Five years ago, Gavin Newsom pledged support for a single-payer health care system but has since backed away. Even the universal coverage he now advocates for has become elusive goal.
Five years ago, while running for governor, Gavin Newsom pledged to transform California’s medical care to a single-payer system similar to those in Canada and western Europe.
Newsom backed single-payer legislation, which had passed the state Senate, saying there was “no reason to wait around.”
“I’m tired of politicians saying they support single-payer but that it’s too soon, too expensive or someone else’s problem,” Newsom said.
His position helped solidify support for Newsom among the proposal’s progressive advocates as he dueled with a fellow Democrat, Antonio Villaraigosa.
The bill stalled in the Assembly, and after winning the election, Newsom began edging away from the single-payer concept, citing difficult barriers. One is persuading the federal government to give California the $200-plus billion it spends on Californians’ health care – about half the state’s total medical expenditures.
Newsom segued into pursuing universal health care, meaning all of the nearly 40 million Californians would have some sort of coverage, and came close last year.
At the time, “About 3 million Californians reported being uninsured in spring 2022,” a report from the Public Policy Institute of California notes, citing census data. “Nearly seven in 10 (68%) are Latino, about 38% are noncitizens and 80% have low or moderate incomes (below 400% of the federal poverty line).”
Some of the gap was closed in the 2022-23 budget, drawing on what seemed to be a nearly $100 billion budget surplus, by extending Medi-Cal coverage to undocumented immigrants otherwise ineligible for federally subsidized insurance.
“Beginning no later than January 1, 2024, Medi-Cal will be available to all income-eligible Californians,” the final 2022-23 budget declared.
The expansion of Medi-Cal – California’s version of the federal Medicaid program – was made easier during the COVID-19 pandemic when federal authorities relaxed eligibility requirements. This year, enrollment topped 15 million, or nearly 40% of the state’s population.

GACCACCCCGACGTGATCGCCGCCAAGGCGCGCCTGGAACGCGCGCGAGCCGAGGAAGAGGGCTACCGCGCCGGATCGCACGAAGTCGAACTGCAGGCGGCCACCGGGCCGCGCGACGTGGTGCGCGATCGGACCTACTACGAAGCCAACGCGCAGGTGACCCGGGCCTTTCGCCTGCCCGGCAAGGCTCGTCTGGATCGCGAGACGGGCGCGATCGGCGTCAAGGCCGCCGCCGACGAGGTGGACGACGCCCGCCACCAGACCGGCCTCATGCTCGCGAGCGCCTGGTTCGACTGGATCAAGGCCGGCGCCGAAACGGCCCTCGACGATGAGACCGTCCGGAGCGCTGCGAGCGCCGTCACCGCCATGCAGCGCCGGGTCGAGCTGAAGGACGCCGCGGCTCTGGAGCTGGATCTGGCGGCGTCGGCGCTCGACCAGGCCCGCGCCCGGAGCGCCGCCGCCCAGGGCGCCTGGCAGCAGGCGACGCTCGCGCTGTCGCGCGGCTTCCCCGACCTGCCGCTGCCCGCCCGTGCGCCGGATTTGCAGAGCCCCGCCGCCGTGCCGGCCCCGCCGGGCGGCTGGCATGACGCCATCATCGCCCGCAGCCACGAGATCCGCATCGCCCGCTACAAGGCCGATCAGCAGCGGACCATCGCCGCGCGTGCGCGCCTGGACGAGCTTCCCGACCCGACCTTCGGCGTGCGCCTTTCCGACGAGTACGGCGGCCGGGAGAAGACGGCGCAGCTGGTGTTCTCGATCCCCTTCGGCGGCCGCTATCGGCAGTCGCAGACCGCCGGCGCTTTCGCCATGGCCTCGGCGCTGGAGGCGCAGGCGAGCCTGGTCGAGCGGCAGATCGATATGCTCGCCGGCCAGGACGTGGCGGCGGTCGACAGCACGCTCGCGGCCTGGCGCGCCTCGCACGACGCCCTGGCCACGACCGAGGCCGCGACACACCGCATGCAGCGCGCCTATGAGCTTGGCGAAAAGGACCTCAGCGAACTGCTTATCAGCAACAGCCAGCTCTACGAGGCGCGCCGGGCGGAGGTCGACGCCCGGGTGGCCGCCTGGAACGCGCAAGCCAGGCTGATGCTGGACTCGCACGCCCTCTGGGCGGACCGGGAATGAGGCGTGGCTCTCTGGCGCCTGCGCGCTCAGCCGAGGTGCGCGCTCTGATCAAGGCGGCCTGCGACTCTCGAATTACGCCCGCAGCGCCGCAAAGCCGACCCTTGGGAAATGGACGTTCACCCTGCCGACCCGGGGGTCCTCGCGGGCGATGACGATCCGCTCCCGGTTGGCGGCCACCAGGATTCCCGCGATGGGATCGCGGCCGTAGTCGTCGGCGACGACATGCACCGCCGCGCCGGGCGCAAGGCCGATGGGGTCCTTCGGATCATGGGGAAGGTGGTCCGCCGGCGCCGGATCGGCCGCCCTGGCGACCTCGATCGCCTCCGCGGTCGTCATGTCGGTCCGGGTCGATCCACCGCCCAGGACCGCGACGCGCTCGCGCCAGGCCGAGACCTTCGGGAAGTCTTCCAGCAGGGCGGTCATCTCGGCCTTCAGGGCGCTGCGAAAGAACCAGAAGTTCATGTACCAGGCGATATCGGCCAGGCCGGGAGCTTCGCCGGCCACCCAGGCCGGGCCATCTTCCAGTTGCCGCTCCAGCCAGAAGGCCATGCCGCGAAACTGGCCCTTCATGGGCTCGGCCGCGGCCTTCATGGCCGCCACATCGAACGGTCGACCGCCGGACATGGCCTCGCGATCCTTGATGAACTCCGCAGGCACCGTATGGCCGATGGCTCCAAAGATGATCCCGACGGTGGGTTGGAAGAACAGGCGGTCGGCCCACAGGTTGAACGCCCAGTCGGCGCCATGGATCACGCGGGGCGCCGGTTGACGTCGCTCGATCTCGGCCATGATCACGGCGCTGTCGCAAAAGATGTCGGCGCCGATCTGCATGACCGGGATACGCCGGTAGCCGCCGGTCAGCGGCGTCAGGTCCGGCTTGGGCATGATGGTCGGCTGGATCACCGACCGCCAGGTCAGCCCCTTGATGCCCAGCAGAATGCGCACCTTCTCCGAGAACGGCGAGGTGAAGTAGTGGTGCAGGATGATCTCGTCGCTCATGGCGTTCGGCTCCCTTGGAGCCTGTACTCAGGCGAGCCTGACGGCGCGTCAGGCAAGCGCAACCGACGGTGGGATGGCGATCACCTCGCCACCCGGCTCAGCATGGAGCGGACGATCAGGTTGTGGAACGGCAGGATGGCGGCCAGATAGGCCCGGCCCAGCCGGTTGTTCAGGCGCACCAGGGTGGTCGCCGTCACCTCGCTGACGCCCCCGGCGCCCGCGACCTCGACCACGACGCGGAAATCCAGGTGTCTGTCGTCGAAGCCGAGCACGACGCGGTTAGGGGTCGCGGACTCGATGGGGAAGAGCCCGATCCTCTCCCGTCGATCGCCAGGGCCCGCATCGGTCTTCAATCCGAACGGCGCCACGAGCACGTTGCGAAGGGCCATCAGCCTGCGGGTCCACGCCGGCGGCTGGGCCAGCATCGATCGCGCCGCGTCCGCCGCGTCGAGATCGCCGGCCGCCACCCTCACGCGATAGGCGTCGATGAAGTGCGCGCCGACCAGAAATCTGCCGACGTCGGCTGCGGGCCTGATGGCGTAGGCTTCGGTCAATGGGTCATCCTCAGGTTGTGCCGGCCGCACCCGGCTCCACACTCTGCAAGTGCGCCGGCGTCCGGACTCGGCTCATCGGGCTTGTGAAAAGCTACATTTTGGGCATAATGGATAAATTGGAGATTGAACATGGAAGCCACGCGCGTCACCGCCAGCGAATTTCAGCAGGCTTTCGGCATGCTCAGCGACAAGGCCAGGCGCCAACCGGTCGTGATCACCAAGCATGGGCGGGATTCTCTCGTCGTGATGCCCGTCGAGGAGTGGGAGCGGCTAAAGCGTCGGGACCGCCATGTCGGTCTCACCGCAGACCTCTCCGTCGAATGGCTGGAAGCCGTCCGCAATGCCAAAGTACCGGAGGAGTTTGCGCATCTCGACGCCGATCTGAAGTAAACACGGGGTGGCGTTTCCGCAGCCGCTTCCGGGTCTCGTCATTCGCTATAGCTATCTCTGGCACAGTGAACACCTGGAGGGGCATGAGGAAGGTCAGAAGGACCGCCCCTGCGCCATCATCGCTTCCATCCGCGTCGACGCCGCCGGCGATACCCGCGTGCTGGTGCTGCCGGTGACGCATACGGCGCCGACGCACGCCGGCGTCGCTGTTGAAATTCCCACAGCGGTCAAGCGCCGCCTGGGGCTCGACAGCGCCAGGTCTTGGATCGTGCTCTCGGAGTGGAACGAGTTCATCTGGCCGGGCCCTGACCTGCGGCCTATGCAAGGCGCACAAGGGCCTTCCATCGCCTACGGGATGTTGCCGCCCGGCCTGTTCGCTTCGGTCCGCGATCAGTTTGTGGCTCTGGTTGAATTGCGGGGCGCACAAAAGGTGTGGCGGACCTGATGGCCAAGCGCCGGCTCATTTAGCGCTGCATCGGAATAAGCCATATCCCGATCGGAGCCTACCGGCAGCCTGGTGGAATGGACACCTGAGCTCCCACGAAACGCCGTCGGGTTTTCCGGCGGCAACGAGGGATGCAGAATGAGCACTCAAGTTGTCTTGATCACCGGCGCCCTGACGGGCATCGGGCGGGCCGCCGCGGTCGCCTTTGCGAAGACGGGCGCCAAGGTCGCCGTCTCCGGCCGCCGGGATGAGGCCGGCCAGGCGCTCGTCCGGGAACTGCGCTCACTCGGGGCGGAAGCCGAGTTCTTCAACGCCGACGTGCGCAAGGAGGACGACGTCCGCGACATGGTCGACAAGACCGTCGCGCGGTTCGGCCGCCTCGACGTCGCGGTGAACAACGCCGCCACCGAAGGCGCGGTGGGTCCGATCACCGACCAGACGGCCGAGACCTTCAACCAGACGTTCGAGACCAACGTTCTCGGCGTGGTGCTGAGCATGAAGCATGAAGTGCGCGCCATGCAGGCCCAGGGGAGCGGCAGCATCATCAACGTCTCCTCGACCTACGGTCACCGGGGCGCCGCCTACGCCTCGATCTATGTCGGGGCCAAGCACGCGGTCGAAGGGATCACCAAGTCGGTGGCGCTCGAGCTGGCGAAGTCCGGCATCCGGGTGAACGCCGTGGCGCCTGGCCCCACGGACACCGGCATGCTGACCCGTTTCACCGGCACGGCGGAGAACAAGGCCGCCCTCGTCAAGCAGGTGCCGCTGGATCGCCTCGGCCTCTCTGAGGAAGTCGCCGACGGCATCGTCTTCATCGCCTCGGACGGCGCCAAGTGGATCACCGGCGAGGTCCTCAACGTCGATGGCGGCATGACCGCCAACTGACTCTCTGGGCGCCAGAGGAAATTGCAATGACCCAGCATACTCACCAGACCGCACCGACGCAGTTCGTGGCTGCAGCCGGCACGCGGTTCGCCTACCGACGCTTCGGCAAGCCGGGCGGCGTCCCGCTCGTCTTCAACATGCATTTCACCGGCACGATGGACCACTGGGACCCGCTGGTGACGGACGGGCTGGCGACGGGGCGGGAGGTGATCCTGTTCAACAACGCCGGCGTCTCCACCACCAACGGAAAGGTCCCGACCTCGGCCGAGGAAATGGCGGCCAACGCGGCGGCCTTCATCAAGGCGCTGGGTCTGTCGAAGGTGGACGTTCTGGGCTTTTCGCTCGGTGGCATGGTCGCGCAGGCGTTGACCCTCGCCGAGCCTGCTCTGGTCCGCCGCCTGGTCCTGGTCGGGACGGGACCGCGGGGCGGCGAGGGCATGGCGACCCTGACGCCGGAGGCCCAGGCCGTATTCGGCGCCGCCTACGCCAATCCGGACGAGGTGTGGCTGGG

Under his “California Blueprint,” universal health care is still Newsom’s professed goal. However, at the moment, coverage appears to be shrinking, and with the state facing chronic budget deficits, reaching it before Newsom’s governorship ends would be difficult, if not impossible.
The federal government’s “continuous enrollment” pandemic policy is expiring and hundreds of thousands of Californians who benefited from it will once again have to prove their eligibility.
Newsom’s revised 2023-24 budget, unveiled last month, projects that Medi-Cal enrollment will decline by more than a million people, still more than a third of the state’s population but moving away from the universal coverage Newsom has sought as a single-payer substitute.
Single-payer advocates are, unsurprisingly, annoyed by Newsom’s failure to deliver on his 2018 promise. They gave him some heat when he appeared at last month’s state Democratic Party convention.
Covering all Californians would be expensive. Medi-Cal coverage costs federal and state governments about $10,000 per enrollee. No one knows precisely how many Californians still lack coverage today but 2 million is as good a number as any, and including that many more in Medi-Cal could potentially cost another $20 billion a year.
Meanwhile, single-payer advocates haven’t given up. Last week, the California Senate passed Senate Bill 770, aimed at implementing a plan for single-payer coverage developed by the Healthy California for All Commission, which Newsom created in 2019.
The bill would direct state agencies to begin talks with federal officials about participating in a California single-payer system.
“It’s time we made real progress toward eliminating the inequities and injustices of our fractured healthcare system,” a co-author of the bill, state Sen. Scott Wiener, a San Francisco Democrat, said.
As Newsom finally learned, it’s much easier said than done.